Fr. James' Lectionary

The Lectionary is both a reading program for completing all of Holy Scripture on a one year schedule, and a daily comment on a portion of the day's reading wedded to a poem to give an added perspective on the theme.

Location: Amherst, Virginia, United States

Sunday, July 02, 2006

Monster Slaying: Bible Comment on Ezekiel 32 with poem by Lewis Carroll, Jabberwocky

Daily Readings
Psalm 96 I Samuel 2 Ezekiel 32 John 11

Daily Text: Ezekiel 32

Monster Slaying
Leaders who muck about fouling their own nations as they preen themselves before a world-court are like the monster of Ezekiel 32. Such an allegory for the Pharoah has an uncanny application in the present. The source for the monster slaying is the ancient Babylonian tale of Marduk netting the chaos purveyor, the monster, in his hunting net and then killing him and cutting him in pieces [503:432]. Pharoah Hophra did not see himself as a monster, but as a noble lion, and presumably many of his people did too. But God saw through him to what he actually was and prophecied through Ezekiel his end. Here Israel, through Ezekiel, begins to harmonize their understanding of God as the One universal God and bespeak the way he deals with the nations. All nations will ultimately fear how God deals with the Pharoah, seeing in him their own untimely end.

But the reading goes further for God commands Ezekiel to send the Pharoah to Sheol and there we find new ground, for what may not have occurred historically will happen in Sheol. There is a high view of the sacrament of circumcision here. It is linked with having a good life, an honorable burial and a consequent position of respect in Sheol. Not so with Pharaoh and his men. They have been ‘executed’ by the sword and they go into outer darkness in Sheol sans respect, sans burial, sans place of honor. Verse 19 should probably be read following verse 20. The chief men in Sheol receive the Pharoah and sarcastically ask him ”Whom do you surpass in beauty?” Obviously, “No one” is the answer and he is consigned to lie without notice in the outer limits of the place. Here may be the beginnings of the concept of Hell as distinct from Sheol.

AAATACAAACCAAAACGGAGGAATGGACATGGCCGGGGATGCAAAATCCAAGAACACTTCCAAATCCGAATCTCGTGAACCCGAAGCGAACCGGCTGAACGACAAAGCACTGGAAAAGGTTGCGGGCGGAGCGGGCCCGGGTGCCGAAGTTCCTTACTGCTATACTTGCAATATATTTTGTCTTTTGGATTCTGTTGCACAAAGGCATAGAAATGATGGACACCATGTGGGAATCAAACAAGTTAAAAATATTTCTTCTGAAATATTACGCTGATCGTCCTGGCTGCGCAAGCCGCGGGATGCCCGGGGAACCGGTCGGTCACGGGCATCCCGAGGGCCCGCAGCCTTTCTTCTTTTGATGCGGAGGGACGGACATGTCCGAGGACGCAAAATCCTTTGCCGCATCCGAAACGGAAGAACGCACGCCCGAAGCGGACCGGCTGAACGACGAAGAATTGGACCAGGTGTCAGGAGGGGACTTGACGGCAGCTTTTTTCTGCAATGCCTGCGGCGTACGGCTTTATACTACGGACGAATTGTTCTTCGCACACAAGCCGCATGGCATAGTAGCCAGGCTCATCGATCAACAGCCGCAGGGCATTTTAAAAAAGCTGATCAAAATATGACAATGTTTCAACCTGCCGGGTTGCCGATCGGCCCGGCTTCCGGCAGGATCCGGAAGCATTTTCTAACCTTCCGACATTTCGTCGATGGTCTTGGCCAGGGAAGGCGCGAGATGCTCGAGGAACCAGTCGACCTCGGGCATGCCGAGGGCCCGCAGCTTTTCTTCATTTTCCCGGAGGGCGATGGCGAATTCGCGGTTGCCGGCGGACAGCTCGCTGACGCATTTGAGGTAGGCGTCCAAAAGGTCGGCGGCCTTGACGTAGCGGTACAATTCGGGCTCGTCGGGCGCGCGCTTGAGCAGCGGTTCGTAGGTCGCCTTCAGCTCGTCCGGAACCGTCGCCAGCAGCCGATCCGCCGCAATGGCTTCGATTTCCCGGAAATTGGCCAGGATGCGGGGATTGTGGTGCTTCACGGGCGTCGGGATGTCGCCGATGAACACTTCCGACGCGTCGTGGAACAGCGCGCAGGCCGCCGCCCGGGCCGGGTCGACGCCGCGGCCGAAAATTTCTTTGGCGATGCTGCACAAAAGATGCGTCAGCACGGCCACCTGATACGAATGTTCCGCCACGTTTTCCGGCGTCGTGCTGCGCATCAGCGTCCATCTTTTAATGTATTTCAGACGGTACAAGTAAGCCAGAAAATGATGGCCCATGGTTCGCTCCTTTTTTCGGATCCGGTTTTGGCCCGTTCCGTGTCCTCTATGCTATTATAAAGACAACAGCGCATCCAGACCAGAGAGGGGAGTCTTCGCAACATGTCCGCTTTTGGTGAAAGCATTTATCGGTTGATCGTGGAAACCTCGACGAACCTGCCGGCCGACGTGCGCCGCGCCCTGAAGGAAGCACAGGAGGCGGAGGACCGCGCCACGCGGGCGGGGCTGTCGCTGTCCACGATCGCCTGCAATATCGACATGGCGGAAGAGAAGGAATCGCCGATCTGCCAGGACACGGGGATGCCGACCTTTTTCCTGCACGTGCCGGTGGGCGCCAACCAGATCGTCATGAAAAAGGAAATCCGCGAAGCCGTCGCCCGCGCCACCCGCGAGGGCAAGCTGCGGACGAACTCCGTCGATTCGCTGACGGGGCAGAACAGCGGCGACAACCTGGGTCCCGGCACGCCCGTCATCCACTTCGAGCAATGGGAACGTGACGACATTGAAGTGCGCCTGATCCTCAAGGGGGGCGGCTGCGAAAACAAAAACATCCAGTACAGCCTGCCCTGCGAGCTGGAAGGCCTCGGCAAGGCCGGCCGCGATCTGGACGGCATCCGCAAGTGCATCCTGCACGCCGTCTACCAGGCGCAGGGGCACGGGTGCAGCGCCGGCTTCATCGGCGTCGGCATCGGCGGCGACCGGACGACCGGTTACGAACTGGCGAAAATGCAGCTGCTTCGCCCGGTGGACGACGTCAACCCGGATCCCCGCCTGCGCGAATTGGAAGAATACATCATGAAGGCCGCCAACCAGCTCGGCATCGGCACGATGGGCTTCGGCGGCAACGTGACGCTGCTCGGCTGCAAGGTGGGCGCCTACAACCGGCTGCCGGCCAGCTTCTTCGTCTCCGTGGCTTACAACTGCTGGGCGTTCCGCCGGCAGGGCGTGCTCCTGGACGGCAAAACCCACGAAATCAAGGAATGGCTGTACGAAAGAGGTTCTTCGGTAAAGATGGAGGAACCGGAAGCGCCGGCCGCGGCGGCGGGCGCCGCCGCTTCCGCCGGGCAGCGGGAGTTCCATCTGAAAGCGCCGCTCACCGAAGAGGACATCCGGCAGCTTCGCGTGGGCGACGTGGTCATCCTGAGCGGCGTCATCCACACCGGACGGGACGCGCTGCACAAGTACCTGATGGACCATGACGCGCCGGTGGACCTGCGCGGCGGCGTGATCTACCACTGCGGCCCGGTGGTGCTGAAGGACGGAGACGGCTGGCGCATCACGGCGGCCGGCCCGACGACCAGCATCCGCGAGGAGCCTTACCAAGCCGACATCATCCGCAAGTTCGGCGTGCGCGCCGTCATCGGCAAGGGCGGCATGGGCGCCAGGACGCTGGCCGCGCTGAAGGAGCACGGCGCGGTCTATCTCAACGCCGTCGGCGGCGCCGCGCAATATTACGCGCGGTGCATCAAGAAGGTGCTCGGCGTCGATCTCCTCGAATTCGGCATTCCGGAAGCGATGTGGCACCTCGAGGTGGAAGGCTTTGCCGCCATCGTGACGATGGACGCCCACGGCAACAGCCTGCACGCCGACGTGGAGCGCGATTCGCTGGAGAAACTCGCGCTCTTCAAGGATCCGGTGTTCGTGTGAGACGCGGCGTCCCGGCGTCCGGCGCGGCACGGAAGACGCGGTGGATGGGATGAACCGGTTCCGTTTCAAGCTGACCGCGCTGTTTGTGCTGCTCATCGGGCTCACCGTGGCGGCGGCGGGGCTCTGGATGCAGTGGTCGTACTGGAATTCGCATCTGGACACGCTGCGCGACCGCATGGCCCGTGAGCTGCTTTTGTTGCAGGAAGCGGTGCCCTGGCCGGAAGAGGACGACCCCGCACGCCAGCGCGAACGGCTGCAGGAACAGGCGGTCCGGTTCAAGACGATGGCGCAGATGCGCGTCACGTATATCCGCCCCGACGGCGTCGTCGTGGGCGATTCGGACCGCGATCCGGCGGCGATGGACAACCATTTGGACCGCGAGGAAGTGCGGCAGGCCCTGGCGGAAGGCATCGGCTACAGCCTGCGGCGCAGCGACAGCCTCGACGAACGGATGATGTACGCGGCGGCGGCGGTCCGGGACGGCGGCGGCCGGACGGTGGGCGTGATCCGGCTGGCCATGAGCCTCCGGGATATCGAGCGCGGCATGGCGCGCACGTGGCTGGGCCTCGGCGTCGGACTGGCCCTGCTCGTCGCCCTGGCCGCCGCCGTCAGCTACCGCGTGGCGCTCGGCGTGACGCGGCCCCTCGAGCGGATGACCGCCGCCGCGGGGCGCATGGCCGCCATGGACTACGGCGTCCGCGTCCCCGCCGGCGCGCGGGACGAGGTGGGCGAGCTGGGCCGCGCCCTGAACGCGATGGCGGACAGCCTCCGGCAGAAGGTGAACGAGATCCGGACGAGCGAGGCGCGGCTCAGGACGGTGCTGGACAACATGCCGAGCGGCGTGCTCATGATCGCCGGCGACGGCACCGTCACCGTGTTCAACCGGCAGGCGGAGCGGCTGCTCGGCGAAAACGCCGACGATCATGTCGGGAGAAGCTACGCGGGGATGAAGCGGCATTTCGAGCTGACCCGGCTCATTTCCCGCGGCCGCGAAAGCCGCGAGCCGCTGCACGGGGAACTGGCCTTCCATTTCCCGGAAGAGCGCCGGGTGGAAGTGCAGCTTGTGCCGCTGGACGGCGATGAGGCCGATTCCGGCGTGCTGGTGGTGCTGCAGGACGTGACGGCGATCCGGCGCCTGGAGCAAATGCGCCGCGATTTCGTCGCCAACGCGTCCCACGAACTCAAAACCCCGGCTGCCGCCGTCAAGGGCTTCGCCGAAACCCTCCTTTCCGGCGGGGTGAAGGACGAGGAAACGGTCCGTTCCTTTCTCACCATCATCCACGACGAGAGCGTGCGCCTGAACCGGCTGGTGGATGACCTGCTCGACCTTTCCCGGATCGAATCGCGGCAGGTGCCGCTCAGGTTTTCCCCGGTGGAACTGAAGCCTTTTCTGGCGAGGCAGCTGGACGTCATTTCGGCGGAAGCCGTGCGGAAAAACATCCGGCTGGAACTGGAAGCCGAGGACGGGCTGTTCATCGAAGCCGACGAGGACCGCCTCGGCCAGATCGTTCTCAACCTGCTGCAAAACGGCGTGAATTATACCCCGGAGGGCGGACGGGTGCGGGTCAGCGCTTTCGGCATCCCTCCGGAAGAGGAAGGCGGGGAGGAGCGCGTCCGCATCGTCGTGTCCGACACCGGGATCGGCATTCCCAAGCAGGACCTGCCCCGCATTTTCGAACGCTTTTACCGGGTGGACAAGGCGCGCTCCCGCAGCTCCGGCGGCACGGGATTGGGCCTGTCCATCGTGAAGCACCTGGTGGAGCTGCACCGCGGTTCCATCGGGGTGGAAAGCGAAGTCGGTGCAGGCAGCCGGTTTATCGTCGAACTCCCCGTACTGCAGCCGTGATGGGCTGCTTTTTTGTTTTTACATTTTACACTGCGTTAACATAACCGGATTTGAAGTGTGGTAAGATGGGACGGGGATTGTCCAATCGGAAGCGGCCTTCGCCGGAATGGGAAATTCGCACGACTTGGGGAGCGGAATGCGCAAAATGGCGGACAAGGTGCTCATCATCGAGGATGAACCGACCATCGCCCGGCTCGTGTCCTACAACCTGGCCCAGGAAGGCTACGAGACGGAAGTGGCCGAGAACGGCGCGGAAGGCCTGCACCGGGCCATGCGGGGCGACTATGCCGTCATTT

Ironically, when Pharoah sees the princes and hordes of other nations, Assyria, Elam, Meshech and Tubal, Edom, etcetera, he is consoled that he is not the only one to fail so utterly on earth as to be consigned to an unmentionable destiny in Sheol.

from Through the Looking-Glass, ch. 1
Lewis Carroll

‘Twas brillig, and the slithy toves
Did gyre and gimble in the wabe;
All mimsy were the borogoves,
And the mome raths outgrabe.

‘Beware the Jabberwock, my son!
The jaws that bite, the claws that catch!
Beware the Jubjub bird, and shun
The frumious Bandersnatch!’

He took his vorpal sword in hand:
Long time the manxome foe he sought—
So rested he by the Tumtum tree,
And stood awhile in thought.

And as in uffish thought he stood,
The Jabberwock, with eyes of flame,
Came whiffling through the tulgey wood,
And burbled as it came!

One, two! One, two! And through and through
The vorpal blade went snicker-snack!
He left it dead, and with its head
He went galumphing back.

‘And hast thou slain the Jabberwock?
Come to my arms, my beamish boy!
O frabjous day! Callooh! Callay!’
He chortled in his joy.

Collect for the Day
We worship you, God of glory, in the beauty of holiness, and we joyfully proclaim your just and righteous rule, established for all, through your Son Jesus Christ the Lord.
[476:834:96 Psalm prayer]


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